How Many Chances?

houndit

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I quit Californians and NewZealands because that is what I got most of the time. It drove me crazy. I have these little mutts now and they are soooooooooooooooooooooooooooooooooooooooooooooooooooo much better. I usially give my does 3 chances if they are not cooperative and then they will go. I once was told that if you do not breed a doe when she is young, it is 6 months for the medium rabbits it might be more for the large ones, that she will never kindle. I thought that sounded weird. I was given a New Zealand doe that was a year old and had never been bred. She never kindled her entire life. I bought a Satin doe that was 10 or 12 months, I can not remember and had not been bred. She never kindled either. I do not know why but it has been that way for me. Not trying to hijack a thread but has anyone else experienced this?
 

JoieDeViveRabbitry

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They say if you do not breed before a year of age the pelvis will fuse and the doe will not be able to give birth.
I honestly don't know how true this is.
 

rittert3

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I had also heard that the pelvis will fuse if the arn't bred at an early enough age but I had also heard that this happens if they go to long without being bred after the intial breeding. Sorry no specifics, I've never bred just had lots of house rabbits but I've done alot of reading between keeping them and having considered breeding. hope all goes well. O I also agree with the 3 strikes rule for culling I know many farmers who use the same rule with cows.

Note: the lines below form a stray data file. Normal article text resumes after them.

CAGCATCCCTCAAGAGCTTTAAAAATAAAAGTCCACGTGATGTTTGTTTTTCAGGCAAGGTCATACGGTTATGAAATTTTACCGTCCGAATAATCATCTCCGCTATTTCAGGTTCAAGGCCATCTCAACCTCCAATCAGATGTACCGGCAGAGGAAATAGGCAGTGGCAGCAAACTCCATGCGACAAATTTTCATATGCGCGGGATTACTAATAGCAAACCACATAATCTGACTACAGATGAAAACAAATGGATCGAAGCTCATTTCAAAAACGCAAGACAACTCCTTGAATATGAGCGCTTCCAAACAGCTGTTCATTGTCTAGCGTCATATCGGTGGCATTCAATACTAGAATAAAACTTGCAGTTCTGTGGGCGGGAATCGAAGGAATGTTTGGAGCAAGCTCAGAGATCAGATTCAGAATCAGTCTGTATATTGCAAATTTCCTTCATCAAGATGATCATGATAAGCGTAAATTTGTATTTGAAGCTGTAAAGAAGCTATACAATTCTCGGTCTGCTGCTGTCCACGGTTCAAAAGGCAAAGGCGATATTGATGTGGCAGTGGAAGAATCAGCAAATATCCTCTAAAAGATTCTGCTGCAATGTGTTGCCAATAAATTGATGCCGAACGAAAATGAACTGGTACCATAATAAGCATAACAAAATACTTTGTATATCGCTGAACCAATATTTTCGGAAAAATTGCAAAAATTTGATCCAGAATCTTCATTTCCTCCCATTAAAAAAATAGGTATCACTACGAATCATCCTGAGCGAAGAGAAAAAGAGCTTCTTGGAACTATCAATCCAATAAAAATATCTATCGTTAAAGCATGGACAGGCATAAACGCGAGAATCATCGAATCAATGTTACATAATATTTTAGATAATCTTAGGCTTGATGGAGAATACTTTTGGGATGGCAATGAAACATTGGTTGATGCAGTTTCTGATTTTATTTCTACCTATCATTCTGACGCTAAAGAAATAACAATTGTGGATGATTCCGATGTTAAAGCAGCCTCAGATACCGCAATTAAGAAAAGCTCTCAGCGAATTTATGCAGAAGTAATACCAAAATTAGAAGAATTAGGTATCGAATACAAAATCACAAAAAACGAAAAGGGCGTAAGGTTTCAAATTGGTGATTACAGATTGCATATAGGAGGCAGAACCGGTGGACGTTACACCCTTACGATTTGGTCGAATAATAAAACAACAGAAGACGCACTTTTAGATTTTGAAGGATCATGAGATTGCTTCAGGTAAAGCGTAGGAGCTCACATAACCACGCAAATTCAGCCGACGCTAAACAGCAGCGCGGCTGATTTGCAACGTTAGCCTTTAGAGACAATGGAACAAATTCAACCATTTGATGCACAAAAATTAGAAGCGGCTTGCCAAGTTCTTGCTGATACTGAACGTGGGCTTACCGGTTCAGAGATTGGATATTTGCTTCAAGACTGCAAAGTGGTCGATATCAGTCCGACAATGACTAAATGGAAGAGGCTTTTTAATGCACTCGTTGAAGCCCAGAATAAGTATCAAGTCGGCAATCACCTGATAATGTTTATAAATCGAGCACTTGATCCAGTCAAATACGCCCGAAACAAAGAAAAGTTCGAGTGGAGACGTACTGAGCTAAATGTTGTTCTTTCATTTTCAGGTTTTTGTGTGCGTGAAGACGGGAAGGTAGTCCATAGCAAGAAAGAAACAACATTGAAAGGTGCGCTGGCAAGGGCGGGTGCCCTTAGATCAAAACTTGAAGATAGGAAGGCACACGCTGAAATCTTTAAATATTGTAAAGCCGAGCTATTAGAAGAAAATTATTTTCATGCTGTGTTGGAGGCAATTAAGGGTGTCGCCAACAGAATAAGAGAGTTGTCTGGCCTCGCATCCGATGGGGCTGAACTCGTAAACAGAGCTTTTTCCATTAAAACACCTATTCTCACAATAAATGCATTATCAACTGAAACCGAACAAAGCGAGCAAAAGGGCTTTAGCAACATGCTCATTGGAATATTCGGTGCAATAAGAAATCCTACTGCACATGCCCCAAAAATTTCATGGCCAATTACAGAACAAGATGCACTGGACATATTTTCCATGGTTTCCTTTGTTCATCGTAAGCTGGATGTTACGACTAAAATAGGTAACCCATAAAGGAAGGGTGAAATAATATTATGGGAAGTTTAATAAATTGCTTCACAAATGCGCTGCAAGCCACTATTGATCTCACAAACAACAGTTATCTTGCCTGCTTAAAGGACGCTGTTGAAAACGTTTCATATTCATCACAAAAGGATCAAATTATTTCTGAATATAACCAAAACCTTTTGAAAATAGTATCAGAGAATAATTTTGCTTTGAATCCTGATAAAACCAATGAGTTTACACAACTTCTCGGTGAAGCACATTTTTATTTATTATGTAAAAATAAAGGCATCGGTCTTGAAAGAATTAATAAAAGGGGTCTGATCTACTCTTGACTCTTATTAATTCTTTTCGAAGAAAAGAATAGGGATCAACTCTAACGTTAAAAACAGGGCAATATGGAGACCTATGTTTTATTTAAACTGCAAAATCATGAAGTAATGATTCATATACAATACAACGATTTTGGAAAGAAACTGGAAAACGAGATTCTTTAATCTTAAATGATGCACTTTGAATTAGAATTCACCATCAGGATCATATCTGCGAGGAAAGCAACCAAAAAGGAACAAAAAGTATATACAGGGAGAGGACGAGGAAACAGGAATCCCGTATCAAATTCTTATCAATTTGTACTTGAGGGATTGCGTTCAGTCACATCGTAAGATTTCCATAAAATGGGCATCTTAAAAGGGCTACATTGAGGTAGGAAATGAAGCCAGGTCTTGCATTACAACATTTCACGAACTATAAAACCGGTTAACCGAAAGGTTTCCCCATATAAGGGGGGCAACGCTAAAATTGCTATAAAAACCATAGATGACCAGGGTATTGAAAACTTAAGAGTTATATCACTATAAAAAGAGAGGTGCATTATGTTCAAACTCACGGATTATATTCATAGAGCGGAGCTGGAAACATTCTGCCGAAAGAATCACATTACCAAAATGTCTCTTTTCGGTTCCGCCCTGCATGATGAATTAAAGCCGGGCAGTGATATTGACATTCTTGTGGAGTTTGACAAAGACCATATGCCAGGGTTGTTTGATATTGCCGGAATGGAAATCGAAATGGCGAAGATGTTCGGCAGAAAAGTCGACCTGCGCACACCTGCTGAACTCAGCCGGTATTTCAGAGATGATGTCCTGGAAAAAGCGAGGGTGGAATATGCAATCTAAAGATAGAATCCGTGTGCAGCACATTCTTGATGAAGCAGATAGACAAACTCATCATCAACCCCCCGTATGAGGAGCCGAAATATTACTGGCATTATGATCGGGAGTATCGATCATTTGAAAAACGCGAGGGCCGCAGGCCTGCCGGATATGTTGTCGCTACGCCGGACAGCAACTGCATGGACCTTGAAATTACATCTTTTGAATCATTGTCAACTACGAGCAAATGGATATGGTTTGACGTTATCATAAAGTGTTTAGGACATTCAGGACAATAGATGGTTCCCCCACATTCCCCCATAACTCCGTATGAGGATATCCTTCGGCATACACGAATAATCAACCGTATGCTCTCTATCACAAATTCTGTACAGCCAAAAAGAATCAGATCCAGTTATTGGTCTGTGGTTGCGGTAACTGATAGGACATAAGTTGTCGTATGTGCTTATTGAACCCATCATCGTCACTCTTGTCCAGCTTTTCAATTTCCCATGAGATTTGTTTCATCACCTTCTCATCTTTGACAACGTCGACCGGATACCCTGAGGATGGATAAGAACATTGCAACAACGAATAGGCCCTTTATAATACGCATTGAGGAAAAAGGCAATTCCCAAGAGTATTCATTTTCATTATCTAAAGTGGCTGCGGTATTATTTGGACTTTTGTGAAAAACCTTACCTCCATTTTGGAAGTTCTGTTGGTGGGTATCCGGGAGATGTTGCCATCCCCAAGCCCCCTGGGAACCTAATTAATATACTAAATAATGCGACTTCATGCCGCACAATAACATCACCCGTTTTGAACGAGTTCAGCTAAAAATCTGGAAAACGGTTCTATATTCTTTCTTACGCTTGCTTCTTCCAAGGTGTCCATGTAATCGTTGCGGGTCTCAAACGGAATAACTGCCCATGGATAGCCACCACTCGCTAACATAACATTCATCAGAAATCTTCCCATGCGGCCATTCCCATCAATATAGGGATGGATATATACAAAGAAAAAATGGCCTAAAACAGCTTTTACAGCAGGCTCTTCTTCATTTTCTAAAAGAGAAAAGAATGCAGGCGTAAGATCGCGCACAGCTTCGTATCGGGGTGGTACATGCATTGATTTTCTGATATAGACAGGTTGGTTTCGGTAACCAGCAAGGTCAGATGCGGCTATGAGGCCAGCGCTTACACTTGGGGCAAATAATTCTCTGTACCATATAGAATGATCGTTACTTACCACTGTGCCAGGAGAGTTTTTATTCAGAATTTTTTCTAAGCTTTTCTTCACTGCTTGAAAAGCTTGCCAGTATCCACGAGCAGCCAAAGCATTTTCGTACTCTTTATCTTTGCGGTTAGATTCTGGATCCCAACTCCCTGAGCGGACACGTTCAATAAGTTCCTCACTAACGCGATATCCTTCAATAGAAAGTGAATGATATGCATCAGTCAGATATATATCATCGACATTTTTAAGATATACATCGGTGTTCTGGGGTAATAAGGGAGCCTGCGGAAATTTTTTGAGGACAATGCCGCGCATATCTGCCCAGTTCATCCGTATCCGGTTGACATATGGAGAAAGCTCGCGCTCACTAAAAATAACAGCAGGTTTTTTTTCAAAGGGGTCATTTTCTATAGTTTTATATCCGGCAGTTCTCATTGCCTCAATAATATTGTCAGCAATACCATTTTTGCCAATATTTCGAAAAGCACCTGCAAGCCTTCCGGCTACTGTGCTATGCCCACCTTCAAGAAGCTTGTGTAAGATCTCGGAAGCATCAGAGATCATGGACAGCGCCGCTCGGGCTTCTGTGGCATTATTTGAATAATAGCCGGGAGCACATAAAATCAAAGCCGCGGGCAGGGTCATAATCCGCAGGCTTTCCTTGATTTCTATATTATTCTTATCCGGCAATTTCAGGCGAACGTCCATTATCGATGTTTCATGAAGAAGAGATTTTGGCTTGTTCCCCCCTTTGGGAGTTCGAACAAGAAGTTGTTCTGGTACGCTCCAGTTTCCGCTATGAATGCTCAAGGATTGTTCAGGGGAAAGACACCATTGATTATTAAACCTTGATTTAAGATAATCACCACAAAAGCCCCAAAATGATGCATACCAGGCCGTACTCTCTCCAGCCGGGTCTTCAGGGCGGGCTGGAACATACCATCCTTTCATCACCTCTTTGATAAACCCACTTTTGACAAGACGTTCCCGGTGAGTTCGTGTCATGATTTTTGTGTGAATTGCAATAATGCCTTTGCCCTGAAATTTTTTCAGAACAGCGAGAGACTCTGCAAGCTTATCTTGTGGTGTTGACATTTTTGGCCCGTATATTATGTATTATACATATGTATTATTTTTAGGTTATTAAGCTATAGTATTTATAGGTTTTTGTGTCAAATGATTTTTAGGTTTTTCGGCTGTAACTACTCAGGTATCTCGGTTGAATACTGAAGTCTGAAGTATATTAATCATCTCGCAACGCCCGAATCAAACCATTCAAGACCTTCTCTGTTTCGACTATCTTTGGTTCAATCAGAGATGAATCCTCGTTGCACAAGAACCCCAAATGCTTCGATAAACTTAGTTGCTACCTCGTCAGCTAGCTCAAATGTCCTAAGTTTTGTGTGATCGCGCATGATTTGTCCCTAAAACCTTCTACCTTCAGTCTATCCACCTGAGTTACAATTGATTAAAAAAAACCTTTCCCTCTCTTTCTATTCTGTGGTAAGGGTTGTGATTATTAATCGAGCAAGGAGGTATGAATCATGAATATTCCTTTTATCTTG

Fancypants4569

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Alot of great advise here!!! I agree with the 3 strikes, your out rule...But that would only apply spring thought fall for me. It just gets to cold here and even if I do get a doe to take during the cold weather, it just doesnt seem worth it beacause you risk the chance of the babys freezing anyway. I bred a doe this year a little later in the fall than I usually do and even after 5 days of hair growth we had one very cold night and they didnt make it, even though the nest box was very insulated and mom pulled plenty of hair...:/ Winter breeding is a 50/50 thing...Id wait for Spring to give her an honest chance...Good luck!